Now, let’s go back to the earliest UFC events. The earliest competitors who weren’t Royce Gracie or Ken Shamrock, were largely Karate and Tae Kwon Do stylists. But even then, these guys weren’t pure stylists; many of them were regularly entering kickboxing competitions. This means that Karate and Tae Kwon Do stylists of that era were stress testing their skill set and athleticism against Thai boxers and the Dutch. Do you see where I’m going with this? Karate practitioners have historically been drawn to MMA, especially in those early days. And before there was MMA, there was kickboxing. These are the forgotten progenitors of modern striking. In other words, the world of kickboxing was shaped as much by Karate and Tae Kwon Do as it was by the Thai or the Dutch.
Fast Forward to now. Only weeks ago, MMA fans witnessed the most insane knockout of 2020, in which up and comer Joaquin Buckley performed a move he has since dubbed the “Wakanda Kick,” KO’ing his opponent Impa Kasanganay in the second round. It was literally every Karate or Tae Kwon Do guy’s wet dream: your opponent catches your foot, and like a badass you just use your other foot to do a spinning back kick to the face, never mind that that leaves no legs to post on. I’m sure we’ve all seen it in countless martial arts movies. Some Matrix looking shit right there. This is not a scenario we train for in Jiu Jitsu or Wrestling, because a grappler’s game plan is to put you on the ground where you can’t kick or do any flying, spinning, flippy dippy stuff. That “gravity be damned” attitude is contrary to the grappling arts. And, as a Muay Thai friend of mine pointed out, that kick never should have happened: When you catch a kick, you don’t hold on to it, you do something with it, such as a sweep, or throwing the leg to the side so you can get an angle. Kasanganay, for some inexplicable reason, did neither of these things, and instead held on to the kick, allowing Buckley the necessary window to pull off the move.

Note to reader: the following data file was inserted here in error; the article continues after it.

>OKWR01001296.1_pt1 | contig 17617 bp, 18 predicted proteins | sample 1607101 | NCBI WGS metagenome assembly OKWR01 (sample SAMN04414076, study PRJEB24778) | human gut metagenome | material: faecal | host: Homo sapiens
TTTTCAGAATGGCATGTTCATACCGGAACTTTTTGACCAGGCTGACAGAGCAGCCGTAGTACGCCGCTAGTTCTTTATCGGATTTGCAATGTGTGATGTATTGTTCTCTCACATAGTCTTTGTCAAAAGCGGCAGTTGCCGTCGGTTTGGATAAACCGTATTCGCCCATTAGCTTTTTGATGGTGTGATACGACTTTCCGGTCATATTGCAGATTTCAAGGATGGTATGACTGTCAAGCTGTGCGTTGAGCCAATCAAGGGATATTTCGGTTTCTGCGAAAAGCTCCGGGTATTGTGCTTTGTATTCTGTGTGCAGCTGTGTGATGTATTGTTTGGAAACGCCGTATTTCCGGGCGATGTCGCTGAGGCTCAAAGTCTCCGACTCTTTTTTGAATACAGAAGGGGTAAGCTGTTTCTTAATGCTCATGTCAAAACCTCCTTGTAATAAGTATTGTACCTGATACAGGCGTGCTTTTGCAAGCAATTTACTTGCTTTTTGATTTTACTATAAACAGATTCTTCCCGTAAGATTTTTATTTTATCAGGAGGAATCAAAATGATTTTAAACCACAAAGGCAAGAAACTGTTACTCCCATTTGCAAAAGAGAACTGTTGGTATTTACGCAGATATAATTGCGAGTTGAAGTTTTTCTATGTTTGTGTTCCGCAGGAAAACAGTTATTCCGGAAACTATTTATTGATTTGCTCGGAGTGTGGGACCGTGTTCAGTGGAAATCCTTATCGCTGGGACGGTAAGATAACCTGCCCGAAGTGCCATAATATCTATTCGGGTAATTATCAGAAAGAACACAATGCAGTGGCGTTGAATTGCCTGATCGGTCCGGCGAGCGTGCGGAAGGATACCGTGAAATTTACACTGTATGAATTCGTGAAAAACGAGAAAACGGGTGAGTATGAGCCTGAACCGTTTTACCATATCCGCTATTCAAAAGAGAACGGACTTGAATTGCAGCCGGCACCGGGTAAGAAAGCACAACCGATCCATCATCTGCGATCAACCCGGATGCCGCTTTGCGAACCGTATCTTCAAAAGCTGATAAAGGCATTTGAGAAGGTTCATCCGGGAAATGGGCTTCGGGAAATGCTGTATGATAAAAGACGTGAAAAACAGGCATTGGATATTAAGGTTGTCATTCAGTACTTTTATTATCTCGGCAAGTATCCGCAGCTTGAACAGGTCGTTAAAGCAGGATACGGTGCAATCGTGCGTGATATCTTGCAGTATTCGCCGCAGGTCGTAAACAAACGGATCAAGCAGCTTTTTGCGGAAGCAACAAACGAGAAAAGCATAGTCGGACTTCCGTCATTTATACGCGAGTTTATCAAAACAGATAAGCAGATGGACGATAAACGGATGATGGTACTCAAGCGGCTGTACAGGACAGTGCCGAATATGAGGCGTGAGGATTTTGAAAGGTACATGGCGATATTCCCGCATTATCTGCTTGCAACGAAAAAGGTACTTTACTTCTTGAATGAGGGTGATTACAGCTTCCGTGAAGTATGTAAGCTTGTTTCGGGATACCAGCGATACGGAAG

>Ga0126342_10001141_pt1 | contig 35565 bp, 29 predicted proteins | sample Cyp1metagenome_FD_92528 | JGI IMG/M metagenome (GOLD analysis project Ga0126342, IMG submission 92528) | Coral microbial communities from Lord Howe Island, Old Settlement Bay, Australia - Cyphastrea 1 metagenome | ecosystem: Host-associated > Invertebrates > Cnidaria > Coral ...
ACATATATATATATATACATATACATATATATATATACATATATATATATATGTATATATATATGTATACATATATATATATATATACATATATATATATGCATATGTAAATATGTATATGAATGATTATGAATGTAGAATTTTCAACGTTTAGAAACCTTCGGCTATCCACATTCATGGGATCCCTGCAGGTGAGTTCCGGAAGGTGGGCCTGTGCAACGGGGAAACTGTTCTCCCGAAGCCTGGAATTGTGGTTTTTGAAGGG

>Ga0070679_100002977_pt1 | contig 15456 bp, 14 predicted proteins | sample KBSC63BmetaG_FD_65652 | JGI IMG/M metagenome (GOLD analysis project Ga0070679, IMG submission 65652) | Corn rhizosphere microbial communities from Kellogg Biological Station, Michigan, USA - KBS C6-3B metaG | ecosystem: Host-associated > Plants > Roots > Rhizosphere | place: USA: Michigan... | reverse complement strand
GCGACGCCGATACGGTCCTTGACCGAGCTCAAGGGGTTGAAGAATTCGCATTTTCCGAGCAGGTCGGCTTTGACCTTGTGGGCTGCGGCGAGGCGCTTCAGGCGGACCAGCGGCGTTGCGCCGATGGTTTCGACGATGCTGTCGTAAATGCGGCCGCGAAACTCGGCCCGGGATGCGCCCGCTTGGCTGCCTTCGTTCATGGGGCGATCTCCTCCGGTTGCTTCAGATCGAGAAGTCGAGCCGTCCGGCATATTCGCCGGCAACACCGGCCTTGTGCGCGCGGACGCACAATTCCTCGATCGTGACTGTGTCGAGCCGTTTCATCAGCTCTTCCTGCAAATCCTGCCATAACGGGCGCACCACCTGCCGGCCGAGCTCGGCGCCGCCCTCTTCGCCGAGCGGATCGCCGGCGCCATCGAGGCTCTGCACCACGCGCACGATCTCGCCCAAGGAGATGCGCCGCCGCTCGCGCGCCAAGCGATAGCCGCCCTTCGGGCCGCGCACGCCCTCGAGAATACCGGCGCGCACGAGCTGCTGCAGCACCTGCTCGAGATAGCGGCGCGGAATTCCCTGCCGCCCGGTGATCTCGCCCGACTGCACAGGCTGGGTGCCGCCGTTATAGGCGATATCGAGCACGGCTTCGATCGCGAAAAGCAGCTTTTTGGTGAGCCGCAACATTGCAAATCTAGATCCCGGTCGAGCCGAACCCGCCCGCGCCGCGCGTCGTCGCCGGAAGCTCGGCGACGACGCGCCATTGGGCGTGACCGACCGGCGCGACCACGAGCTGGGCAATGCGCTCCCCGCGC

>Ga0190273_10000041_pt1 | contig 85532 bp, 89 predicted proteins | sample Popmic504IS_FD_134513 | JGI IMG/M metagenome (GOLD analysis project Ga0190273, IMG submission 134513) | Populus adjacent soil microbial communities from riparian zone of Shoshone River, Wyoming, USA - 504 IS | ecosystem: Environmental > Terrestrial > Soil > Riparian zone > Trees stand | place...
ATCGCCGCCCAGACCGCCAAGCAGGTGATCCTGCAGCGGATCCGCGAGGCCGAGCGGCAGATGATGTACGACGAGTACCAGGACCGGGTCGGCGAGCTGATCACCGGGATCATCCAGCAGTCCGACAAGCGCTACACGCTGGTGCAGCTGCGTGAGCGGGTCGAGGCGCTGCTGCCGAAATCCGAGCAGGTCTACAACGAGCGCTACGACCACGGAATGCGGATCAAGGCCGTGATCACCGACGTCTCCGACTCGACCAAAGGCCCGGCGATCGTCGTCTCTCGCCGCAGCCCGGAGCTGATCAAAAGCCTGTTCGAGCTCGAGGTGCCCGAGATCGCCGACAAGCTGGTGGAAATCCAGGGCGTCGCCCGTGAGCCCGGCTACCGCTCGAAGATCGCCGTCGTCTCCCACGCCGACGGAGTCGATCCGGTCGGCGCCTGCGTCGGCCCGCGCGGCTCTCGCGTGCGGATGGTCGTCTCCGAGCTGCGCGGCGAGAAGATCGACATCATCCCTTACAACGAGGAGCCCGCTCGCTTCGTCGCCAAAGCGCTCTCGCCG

But, where did the kick come from? Why did Buckley do that instead of something else? I did some digging on Buckley, thinking maybe he did Karate as a kid. Nope. He did some wrestling in high school. The gym he’s at now is the first gym he ever started at: Finney’s Hit Squad. Okay, well, what do they teach at Finney’s? Well, looks to be about the same as any other reputable MMA gym: Jiu Jitsu, Kickboxing, Boxing, Wrestling, etc. but weirdly no Karate on the menu. Worth noting, at the post fight press conference, Buckley said that he had trained for that scenario in the gym. But, why is an MMA gym working moves like that, for unlikely circumstances? What are the odds this will happen again? I can only surmise that they watched tape on Kasanganay, and noted that he has a habit of hanging on to kicks for so long. Maybe that’s where the inspiration to drill the kick came from. In fact, Kasangany had caught the kick earlier in the same fight, so I think this speculation is reasonable.
Regardless, though, the Wakanda kick is something discussed and seen in styles like Karate and Tae Kwon Do (before it was dubbed the Wakanda kick, obviously); I’ve never seen any kickboxers train for this scenario. And while we may not have seen this move before in the UFC, we certainly have seen fighters using wider stances and throwing a wider variety of kick and kick feints from odd angles, which are hallmarks of Karate. We’re seeing spinning kicks, question mark kicks, etc occurring with more regularity. And I don’t see this trend changing. So, how long before we see the famous crane kick from Karate Kid in UFC? I jest, I jest.
It is also reasonable to assess that Karate is the “gateway drug” of Martial Arts. A lot of these guys did Karate as a kid, then discovered Wrestling or Muay Thai or Jiu Jitsu as an adult. So, maybe that is another way in which the proverbial Karate gene lives on in MMA. Whatever analogy you want to use, it’s clear to me, even as a non-Karate practitioner, that Karate is very much a part of MMA lineage. Or, as the title suggests, a recessive gene that will recur. MMA is ever evolving, and so are the disciplines that comprise it.
Anyways, whatever style you train in, I encourage you to stay open to other styles. I wish you the very best on your martial arts journey. Happy training.